# fix rx/kk command

## Syntax

fix ID group-ID rx file localTemp matrix solver minSteps ...

• ID, group-ID are documented in fix command

• rx = style name of this fix command

• file = filename containing the reaction kinetic equations and Arrhenius parameters

• localTemp = none,lucy = no local temperature averaging or local temperature defined through Lucy weighting function

• matrix = sparse, dense format for the stoichiometric matrix

• solver = lammps_rk4,rkf45 = rk4 is an explicit 4th order Runge-Kutta method; rkf45 is an adaptive 4th-order Runge-Kutta-Fehlberg method

• minSteps = # of steps for rk4 solver or minimum # of steps for rkf45 (rk4 or rkf45)

• maxSteps = maximum number of steps for the rkf45 solver (rkf45 only)

• relTol = relative tolerance for the rkf45 solver (rkf45 only)

• absTol = absolute tolerance for the rkf45 solver (rkf45 only)

• diag = Diagnostics frequency for the rkf45 solver (optional, rkf45 only)

## Examples

fix 1 all rx kinetics.rx none dense lammps_rk4
fix 1 all rx kinetics.rx none sparse lammps_rk4 1
fix 1 all rx kinetics.rx lucy sparse lammps_rk4 10
fix 1 all rx kinetics.rx none dense rkf45 1 100 1e-6 1e-8
fix 1 all rx kinetics.rx none dense rkf45 1 100 1e-6 1e-8 -1


## Description

Fix rx solves the reaction kinetic ODEs for a given reaction set that is defined within the file associated with this command.

For a general reaction such that

the reaction rate equation is defined to be of the form

In the current implementation, the exponents are defined to be equal to the stoichiometric coefficients. A given reaction set consisting of n reaction equations will contain a total of m species. A set of m ordinary differential equations (ODEs) that describe the change in concentration of a given species as a function of time are then constructed based on the n reaction rate equations.

The ODE systems are solved over the full DPD timestep dt using either a 4th order Runge-Kutta rk4 method with a fixed step-size h, specified by the lammps_rk4 keyword, or a 4th order Runge-Kutta-Fehlberg (rkf45) method with an adaptive step-size for h. The number of ODE steps per DPD timestep for the rk4 method is optionally specified immediately after the rk4 keyword. The ODE step-size is set as dt/num_steps. Smaller step-sizes tend to yield more accurate results but there is not control on the error. For error control, use the rkf45 ODE solver.

The rkf45 method adjusts the step-size so that the local truncation error is held within the specified absolute and relative tolerances. The initial step-size h0 can be specified by the user or estimated internally. It is recommended that the user specify h0 since this will generally reduced the number of ODE integration steps required. h0 is defined as dt / min_steps if min_steps >= 1. If min_steps == 0, h0 is estimated such that an explicit Euler method would likely produce an acceptable solution. This is generally overly conservative for the 4th-order method and users are advised to specify h0 as some fraction of the DPD timestep. For small DPD timesteps, only one step may be necessary depending upon the tolerances. Note that more than min_steps ODE steps may be taken depending upon the ODE stiffness but no more than max_steps will be taken. If max_steps is reached, an error warning is printed and the simulation is stopped.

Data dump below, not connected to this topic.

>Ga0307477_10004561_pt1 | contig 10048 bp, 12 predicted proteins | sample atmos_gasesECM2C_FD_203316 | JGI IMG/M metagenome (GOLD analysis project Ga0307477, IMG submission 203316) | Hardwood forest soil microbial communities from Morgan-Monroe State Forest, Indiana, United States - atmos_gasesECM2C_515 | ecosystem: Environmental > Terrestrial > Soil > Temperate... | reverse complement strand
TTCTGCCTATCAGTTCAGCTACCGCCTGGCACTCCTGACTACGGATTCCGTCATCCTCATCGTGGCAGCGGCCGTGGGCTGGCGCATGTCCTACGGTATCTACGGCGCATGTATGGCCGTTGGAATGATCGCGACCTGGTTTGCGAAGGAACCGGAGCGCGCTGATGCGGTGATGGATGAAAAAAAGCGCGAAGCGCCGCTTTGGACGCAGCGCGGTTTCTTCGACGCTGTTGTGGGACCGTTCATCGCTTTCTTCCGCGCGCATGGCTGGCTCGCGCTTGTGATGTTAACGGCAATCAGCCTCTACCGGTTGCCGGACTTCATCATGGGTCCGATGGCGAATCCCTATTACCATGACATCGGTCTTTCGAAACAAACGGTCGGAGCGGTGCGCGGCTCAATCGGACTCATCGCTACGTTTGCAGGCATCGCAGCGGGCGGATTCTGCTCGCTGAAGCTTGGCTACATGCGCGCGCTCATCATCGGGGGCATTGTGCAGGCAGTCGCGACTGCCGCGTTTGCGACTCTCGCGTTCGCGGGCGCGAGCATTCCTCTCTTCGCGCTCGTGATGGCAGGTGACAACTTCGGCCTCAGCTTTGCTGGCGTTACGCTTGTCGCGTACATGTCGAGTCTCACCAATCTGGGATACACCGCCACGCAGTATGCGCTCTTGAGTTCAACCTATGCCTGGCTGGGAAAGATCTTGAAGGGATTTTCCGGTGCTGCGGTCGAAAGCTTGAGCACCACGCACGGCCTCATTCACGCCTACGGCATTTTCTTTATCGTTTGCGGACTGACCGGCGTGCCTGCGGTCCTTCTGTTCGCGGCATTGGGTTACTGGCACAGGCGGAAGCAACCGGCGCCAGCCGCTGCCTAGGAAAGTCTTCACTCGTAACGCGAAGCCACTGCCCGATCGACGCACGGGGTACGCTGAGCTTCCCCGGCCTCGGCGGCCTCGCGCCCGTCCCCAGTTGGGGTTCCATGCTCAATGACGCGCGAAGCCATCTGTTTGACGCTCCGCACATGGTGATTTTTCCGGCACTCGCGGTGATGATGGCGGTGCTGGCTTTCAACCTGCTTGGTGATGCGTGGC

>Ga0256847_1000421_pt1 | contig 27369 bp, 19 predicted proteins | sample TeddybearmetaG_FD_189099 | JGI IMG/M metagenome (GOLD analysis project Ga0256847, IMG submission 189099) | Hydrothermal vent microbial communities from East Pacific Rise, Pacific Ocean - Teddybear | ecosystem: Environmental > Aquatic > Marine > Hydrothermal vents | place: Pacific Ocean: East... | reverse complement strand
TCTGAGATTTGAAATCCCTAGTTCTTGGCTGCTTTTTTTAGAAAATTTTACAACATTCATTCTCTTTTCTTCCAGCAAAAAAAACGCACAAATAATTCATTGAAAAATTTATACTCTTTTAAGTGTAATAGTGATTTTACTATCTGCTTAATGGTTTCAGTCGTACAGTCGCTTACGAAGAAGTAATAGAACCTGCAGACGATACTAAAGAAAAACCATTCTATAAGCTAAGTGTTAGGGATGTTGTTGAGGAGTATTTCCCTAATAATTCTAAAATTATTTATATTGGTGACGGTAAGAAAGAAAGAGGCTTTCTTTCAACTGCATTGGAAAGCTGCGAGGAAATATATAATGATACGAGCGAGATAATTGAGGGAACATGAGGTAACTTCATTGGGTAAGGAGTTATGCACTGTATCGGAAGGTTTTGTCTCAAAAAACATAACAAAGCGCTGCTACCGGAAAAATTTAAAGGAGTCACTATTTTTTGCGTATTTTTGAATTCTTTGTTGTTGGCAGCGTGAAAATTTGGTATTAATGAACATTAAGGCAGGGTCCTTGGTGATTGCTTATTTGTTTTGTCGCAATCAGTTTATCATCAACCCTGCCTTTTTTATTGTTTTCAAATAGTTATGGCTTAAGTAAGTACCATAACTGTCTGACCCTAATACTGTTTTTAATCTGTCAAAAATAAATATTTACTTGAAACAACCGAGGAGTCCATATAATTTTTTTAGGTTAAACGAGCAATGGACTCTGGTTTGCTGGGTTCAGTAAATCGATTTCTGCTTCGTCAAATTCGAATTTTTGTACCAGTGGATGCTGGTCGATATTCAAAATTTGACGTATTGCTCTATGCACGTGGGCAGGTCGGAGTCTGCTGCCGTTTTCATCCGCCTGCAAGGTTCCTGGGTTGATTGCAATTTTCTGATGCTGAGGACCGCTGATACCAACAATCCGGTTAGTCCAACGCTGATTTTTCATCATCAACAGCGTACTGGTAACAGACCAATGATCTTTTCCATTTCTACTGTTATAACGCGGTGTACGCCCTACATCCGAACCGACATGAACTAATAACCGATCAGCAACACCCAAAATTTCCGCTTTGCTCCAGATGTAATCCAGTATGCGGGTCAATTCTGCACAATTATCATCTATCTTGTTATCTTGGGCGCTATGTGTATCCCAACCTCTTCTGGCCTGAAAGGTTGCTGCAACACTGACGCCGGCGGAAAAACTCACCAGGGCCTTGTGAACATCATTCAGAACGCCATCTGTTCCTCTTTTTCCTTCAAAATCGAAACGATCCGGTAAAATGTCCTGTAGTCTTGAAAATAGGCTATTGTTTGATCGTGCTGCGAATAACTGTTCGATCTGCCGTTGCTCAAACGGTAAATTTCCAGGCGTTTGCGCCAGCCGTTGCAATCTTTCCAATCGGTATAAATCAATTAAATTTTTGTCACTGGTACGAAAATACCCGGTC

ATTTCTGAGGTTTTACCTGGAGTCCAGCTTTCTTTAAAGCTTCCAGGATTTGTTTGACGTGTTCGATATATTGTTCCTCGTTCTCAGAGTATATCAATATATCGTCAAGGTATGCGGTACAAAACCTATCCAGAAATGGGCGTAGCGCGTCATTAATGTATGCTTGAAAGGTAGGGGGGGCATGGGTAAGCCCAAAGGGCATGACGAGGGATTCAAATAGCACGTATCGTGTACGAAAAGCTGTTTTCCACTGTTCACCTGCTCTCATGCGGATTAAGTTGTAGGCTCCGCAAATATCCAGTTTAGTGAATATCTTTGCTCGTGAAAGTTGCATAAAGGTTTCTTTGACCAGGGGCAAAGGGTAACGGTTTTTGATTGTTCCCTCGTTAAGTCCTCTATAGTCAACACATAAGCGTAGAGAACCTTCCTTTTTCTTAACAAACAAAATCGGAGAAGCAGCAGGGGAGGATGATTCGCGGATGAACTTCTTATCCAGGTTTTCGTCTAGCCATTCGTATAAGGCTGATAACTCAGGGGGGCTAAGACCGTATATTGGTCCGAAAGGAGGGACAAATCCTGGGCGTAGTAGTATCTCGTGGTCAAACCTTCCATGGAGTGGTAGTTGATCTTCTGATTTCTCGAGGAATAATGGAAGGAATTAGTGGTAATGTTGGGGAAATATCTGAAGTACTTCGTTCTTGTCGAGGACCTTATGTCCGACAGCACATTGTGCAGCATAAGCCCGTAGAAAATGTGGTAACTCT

After each ODE step, the solution error e is tested and weighted using the absTol and relTol values. The error vector is weighted as e / (relTol * |u| + absTol) where u is the solution vector. If the norm of the error is <= 1, the solution is accepted, h is increased by a proportional amount, and the next ODE step is begun. Otherwise, h is shrunk and the ODE step is repeated.

Run-time diagnostics are available for the rkf45 ODE solver. The frequency (in time-steps) that diagnostics are reported is controlled by the last (optional) 12th argument. A negative frequency means that diagnostics are reported once at the end of each run. A positive value N means that the diagnostics are reported once per N time-steps.

The diagnostics report the average # of integrator steps and RHS function evaluations and run-time per ODE as well as the average/RMS/min/max per process. If the reporting frequency is 1, the RMS/min/max per ODE are also reported. The per ODE statistics can be used to adjust the tolerance and min/max step parameters. The statistics per MPI process can be useful to examine any load imbalance caused by the adaptive ODE solver. (Some DPD particles can take longer to solve than others. This can lead to an imbalance across the MPI processes.)

The filename specifies a file that contains the entire set of reaction kinetic equations and corresponding Arrhenius parameters. The format of this file is described below.